Neoliberalism has run its course, Paul Keating has spoken.
Sally McManus, the new Secretary of the ACTU announced the demise of neoliberalism as a useful economic force in her speech to the National Press Club National Press Club, as well as defending her comments that anti-strike laws were unjust and could be disobeyed, and setting out the union peak body’s case for a $45-a-week increase in the minimum wage.
McManus said that neoliberalism and trickle-down economics had caused inequality to reach a 70-year high in Australia and that “working people and ordinary Australians have been the victims”.
Continue reading Class warfare needed to shake lazy neoliberalism
1. Trump’s Syria strike puts the world on notice
Trump’s launch of 59 Tomahawk missiles to smash a Syrian airfield has put the world on notice. As Trump enters talks with Chinese leader Xi Jinping, suddenly it is clear that Trump is not going to be isolationist, and no-one can be sure how far he will go, in Syria, the South China Sea, North Korea, or anywhere else..
The biggest question is what comes next? There are Russian troops on the ground. The Syrians and Russians have anti-aircraft weapons capable of bringing American planes down, which have been flying freely to strike ISIS targets. Continue reading Saturday salon 8/4
1. State of the Environment 2016
The government has produced the latest State of the Environment Report 2016 which happens every five years. I’ve browsed the report and can say that it has some magnificent photographs.
According to the ABS Australia’s population will be between 36.8 million and 48.3 million in 2066 as against 24 million now. The report says that the key drivers of environmental change are population growth and economic activity.
The report says that it is possible to decouple these drivers from environmental harm, but it’s a possibility only. Sue Arnold, following Ted Trainer and Sustainable Australia suggests that we have already breached our carrying capacity. Continue reading Climate clippings 202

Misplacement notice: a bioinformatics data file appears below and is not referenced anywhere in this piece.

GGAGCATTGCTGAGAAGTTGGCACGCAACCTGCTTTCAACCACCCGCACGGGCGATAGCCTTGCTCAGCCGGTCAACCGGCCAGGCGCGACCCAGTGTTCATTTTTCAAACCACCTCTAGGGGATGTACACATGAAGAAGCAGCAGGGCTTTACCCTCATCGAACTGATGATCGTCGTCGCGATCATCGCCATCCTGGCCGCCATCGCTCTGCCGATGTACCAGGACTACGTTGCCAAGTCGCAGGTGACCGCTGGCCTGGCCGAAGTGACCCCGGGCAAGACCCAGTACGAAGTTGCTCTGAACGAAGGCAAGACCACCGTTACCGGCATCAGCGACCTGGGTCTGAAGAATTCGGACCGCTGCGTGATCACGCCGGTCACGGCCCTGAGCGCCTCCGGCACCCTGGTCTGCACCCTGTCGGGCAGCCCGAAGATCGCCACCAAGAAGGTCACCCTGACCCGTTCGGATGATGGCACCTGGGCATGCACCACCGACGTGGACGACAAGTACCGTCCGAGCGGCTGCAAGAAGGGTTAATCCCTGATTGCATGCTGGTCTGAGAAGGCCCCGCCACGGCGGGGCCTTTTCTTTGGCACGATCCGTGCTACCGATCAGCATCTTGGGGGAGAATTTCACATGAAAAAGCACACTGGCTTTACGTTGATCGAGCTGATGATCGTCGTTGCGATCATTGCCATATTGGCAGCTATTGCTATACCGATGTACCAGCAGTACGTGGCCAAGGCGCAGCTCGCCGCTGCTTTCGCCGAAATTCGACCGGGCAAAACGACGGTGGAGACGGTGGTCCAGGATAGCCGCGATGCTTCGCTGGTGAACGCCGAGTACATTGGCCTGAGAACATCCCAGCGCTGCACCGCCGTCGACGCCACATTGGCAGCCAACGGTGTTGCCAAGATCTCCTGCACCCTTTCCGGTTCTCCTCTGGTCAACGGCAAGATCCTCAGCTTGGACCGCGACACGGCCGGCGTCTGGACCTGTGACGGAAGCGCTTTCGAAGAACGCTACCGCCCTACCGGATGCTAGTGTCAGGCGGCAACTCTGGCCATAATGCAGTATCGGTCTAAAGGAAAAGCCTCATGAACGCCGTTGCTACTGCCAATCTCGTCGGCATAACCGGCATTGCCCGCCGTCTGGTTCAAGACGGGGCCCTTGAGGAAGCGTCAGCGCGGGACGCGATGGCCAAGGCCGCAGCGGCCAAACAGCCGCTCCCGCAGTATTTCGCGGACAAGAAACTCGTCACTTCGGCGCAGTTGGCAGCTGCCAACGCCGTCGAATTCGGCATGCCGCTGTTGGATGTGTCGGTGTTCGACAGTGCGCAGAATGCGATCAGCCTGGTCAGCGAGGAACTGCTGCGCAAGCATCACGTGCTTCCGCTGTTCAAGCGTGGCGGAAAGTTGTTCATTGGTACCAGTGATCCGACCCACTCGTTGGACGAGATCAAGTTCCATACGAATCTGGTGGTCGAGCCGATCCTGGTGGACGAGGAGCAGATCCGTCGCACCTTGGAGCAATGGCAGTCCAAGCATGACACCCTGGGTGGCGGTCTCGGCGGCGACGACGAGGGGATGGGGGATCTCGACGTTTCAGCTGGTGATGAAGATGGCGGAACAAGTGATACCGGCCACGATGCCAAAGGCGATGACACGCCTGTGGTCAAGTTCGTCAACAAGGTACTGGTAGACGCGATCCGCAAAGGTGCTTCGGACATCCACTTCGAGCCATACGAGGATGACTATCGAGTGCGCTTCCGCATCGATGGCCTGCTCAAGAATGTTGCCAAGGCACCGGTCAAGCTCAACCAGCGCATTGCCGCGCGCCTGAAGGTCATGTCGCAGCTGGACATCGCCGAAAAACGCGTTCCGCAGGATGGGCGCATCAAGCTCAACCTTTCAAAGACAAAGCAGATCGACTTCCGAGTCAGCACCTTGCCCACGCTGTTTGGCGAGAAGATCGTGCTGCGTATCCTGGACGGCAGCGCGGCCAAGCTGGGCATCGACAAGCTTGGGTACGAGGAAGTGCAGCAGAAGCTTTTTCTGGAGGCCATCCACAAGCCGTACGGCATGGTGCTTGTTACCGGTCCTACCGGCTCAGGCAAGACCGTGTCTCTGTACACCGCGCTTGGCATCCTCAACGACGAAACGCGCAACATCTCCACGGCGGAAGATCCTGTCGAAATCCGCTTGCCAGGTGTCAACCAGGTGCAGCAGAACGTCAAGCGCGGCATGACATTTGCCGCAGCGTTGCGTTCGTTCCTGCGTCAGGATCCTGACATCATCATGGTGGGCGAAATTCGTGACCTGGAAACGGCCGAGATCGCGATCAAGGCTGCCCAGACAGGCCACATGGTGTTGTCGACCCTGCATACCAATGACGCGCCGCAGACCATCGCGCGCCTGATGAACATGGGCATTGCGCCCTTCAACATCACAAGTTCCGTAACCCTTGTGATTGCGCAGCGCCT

Ray Hadley reckons that if Turnbull can’t lead Bill Shorten by 20 points he doesn’t deserve to be prime minister. According to the latest Newspoll in the ‘Better PM’ stakes Shorten has taken ground off Turnbull. Turnbull is now only 9 in front compared to 14 last time.
As to how well they are doing their job, 32% approve of Shorten compared to 30% for Turnbull. And it’s not new. Shorten was 2% ahead back in November, and has tended to shade him ever since (three times out of four). Of course both are in net negative territory.
In ‘Two Party’ terms it’s 53-47 to Labor, compared to 52-48 last time. Here are the individual party votes: Continue reading Malcolm’s malaise
When Elon Musk dramatically promised to build a grid-scale battery in South Australia, the media was enthralled. Share traders and a string of Australian fund managers smirked. They’d seen it all before, and were shorting him in the market.
In that very week he was in the market with plans to raise $US1.15 billion in equity and convertible notes. I understand also that Tesla has gone strangely quiet about SA since then. Continue reading Climate clippings 201
This is the story about an Indian couple in Melbourne, who desperately wanted to stay in Australia. They moved to Adelaide, where the wife was offered a three-year contract as a cook in an Indian restaurant for $52,500 pa under a 457 visa.